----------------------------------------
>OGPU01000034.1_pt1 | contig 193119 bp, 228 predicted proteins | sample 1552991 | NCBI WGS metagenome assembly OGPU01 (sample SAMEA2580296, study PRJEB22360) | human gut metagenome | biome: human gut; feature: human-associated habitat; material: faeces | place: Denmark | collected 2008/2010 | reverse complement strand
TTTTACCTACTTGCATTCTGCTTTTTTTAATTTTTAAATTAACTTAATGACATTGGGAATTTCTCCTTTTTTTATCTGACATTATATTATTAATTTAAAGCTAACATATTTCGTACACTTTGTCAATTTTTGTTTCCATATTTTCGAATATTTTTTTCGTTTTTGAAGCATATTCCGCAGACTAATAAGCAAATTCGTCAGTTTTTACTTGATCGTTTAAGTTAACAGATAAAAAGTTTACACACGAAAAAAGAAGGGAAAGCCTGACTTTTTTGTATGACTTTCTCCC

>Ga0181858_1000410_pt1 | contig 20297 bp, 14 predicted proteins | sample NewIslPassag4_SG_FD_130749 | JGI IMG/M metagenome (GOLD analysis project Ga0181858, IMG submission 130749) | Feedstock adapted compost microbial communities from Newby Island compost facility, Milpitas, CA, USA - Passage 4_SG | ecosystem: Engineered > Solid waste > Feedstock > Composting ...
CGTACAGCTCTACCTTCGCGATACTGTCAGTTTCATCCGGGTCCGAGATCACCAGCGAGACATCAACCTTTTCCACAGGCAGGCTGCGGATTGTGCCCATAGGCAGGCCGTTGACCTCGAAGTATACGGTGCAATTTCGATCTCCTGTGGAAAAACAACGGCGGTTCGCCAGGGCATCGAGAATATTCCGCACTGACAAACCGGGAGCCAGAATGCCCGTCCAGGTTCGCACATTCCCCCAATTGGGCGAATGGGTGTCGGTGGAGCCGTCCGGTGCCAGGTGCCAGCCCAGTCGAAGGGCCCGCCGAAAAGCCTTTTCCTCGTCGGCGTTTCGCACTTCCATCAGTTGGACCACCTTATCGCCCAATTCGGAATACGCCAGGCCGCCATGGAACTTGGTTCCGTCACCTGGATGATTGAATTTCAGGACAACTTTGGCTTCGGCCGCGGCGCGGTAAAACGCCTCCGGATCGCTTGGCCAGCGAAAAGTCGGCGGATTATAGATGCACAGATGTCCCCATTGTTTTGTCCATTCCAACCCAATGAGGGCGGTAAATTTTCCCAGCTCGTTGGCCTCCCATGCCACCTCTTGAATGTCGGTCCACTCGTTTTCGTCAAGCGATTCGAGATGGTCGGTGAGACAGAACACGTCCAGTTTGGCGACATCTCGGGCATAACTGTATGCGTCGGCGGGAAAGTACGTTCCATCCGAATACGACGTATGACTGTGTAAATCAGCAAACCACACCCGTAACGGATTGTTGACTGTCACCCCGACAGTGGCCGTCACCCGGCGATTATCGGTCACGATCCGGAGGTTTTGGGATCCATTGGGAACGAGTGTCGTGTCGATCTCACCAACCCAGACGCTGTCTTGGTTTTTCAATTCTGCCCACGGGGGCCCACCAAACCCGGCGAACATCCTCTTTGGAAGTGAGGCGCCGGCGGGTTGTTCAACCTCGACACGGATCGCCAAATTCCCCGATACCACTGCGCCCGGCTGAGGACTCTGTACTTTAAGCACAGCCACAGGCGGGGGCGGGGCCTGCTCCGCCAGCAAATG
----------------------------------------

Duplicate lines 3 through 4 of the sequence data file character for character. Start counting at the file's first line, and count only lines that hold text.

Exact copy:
>Ga0181858_1000410_pt1 | contig 20297 bp, 14 predicted proteins | sample NewIslPassag4_SG_FD_130749 | JGI IMG/M metagenome (GOLD analysis project Ga0181858, IMG submission 130749) | Feedstock adapted compost microbial communities from Newby Island compost facility, Milpitas, CA, USA - Passage 4_SG | ecosystem: Engineered > Solid waste > Feedstock > Composting ...
CGTACAGCTCTACCTTCGCGATACTGTCAGTTTCATCCGGGTCCGAGATCACCAGCGAGACATCAACCTTTTCCACAGGCAGGCTGCGGATTGTGCCCATAGGCAGGCCGTTGACCTCGAAGTATACGGTGCAATTTCGATCTCCTGTGGAAAAACAACGGCGGTTCGCCAGGGCATCGAGAATATTCCGCACTGACAAACCGGGAGCCAGAATGCCCGTCCAGGTTCGCACATTCCCCCAATTGGGCGAATGGGTGTCGGTGGAGCCGTCCGGTGCCAGGTGCCAGCCCAGTCGAAGGGCCCGCCGAAAAGCCTTTTCCTCGTCGGCGTTTCGCACTTCCATCAGTTGGACCACCTTATCGCCCAATTCGGAATACGCCAGGCCGCCATGGAACTTGGTTCCGTCACCTGGATGATTGAATTTCAGGACAACTTTGGCTTCGGCCGCGGCGCGGTAAAACGCCTCCGGATCGCTTGGCCAGCGAAAAGTCGGCGGATTATAGATGCACAGATGTCCCCATTGTTTTGTCCATTCCAACCCAATGAGGGCGGTAAATTTTCCCAGCTCGTTGGCCTCCCATGCCACCTCTTGAATGTCGGTCCACTCGTTTTCGTCAAGCGATTCGAGATGGTCGGTGAGACAGAACACGTCCAGTTTGGCGACATCTCGGGCATAACTGTATGCGTCGGCGGGAAAGTACGTTCCATCCGAATACGACGTATGACTGTGTAAATCAGCAAACCACACCCGTAACGGATTGTTGACTGTCACCCCGACAGTGGCCGTCACCCGGCGATTATCGGTCACGATCCGGAGGTTTTGGGATCCATTGGGAACGAGTGTCGTGTCGATCTCACCAACCCAGACGCTGTCTTGGTTTTTCAATTCTGCCCACGGGGGCCCACCAAACCCGGCGAACATCCTCTTTGGAAGTGAGGCGCCGGCGGGTTGTTCAACCTCGACACGGATCGCCAAATTCCCCGATACCACTGCGCCCGGCTGAGGACTCTGTACTTTAAGCACAGCCACAGGCGGGGGCGGGGCCTGCTCCGCCAGCAAATG